Lisbon Cardigan front Lisbon Cardigan back                              Lisbon Cardigan side

My second version was particularly to cross off one of my winter SWAP 2016 items and is more of a pattern hack. This one is made from red double knit deluxe ponte (87% polyester/ 9% rayon/ 4% spandex) . I lengthened the Lisbon front, back and front band pieces by 25cm to achieve the length I was after for a “grandpa length” cardi. After some internal head debate, I decided to omit the buttons and add patch pockets. These measured 17cm x 23cm. I interfaced the top 4 cm short end and had enough for a 1cm seam allowance on the other 3 sides.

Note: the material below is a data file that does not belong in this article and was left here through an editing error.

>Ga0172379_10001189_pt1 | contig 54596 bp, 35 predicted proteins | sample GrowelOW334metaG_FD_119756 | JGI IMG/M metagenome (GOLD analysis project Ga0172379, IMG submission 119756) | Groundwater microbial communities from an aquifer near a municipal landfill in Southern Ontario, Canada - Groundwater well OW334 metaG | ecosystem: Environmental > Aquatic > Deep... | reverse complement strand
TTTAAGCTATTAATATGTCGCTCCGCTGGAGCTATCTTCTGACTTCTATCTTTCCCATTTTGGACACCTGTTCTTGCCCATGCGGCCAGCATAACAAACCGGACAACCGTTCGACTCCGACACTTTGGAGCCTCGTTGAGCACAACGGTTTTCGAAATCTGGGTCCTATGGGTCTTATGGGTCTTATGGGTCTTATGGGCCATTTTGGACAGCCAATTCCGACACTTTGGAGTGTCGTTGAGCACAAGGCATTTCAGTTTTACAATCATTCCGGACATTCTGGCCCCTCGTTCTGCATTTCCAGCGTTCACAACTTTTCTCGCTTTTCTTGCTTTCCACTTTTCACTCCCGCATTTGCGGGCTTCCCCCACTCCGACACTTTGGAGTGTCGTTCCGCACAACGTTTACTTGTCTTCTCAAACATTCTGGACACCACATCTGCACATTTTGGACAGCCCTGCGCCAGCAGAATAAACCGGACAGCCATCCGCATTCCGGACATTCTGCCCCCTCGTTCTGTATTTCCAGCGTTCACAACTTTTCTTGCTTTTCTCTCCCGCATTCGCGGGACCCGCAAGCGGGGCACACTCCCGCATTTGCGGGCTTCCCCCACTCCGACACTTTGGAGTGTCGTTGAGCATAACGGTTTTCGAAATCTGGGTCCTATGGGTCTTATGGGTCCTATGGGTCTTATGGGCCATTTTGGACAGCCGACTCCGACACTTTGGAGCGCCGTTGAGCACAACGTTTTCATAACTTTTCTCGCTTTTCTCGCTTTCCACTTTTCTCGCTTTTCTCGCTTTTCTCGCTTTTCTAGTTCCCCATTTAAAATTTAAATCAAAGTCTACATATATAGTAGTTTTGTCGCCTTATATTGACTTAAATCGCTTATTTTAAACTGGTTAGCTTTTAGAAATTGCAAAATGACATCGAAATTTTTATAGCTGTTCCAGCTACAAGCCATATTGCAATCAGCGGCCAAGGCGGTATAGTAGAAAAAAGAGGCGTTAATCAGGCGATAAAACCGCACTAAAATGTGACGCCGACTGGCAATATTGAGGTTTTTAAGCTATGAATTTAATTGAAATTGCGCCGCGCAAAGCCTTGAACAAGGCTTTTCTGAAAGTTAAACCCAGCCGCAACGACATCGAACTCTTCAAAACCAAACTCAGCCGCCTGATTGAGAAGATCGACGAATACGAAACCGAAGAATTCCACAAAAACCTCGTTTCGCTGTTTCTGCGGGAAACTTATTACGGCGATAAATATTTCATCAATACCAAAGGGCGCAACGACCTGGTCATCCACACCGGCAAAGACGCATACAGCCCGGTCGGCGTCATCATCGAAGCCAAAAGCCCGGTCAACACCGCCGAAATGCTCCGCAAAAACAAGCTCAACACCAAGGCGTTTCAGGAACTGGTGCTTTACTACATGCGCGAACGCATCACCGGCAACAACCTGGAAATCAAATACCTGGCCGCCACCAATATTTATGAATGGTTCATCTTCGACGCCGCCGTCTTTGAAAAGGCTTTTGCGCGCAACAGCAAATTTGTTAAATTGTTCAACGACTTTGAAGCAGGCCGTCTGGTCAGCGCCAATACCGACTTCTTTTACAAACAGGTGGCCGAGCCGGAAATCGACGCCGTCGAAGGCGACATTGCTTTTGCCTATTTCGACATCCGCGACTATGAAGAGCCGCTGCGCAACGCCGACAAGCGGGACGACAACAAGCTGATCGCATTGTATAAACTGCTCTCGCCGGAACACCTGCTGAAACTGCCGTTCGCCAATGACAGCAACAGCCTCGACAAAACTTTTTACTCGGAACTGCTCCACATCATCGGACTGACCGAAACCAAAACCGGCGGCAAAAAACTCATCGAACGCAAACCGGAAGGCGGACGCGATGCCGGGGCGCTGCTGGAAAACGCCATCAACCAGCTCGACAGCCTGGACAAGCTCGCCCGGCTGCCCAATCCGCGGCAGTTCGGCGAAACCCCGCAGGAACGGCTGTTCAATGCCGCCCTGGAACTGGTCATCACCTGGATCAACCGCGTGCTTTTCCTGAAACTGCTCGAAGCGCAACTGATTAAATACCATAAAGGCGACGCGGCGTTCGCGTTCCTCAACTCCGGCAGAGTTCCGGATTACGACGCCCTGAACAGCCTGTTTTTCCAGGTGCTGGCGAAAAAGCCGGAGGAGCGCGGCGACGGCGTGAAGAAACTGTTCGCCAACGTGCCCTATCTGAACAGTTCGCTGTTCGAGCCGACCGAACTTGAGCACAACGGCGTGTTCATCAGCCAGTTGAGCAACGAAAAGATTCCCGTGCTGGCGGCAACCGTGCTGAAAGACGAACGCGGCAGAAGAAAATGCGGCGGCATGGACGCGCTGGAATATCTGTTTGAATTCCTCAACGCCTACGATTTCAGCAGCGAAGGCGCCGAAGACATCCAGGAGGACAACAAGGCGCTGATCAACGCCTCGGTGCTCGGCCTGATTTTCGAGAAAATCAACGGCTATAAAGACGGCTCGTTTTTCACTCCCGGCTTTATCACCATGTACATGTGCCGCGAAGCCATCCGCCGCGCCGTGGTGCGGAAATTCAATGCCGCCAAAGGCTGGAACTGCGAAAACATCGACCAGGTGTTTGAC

I really love this one and have worn it a tonne since I have made it, with lots of compliments too.

         Lisbon red side 2               Lisbon red side 1 Lisbon red front Lisbon red back

I usually only post the garments once I’ve tested the final pattern but the Lisbon didn’t have fit changes but the length of the 3/4 sleeve was shortened. The cardigan is actually really quick to sew up and as always the instructions are very detailed with great pictorials and of course the layered print feature is great.

I foresee lots of these cardigans in my future.

*The pattern was provided to me free of charge for testing, all opinions expressed are my own and I received a copy of the finalised pattern for taking part.

 **Affiliate link: I get a referral fee if you click 🙂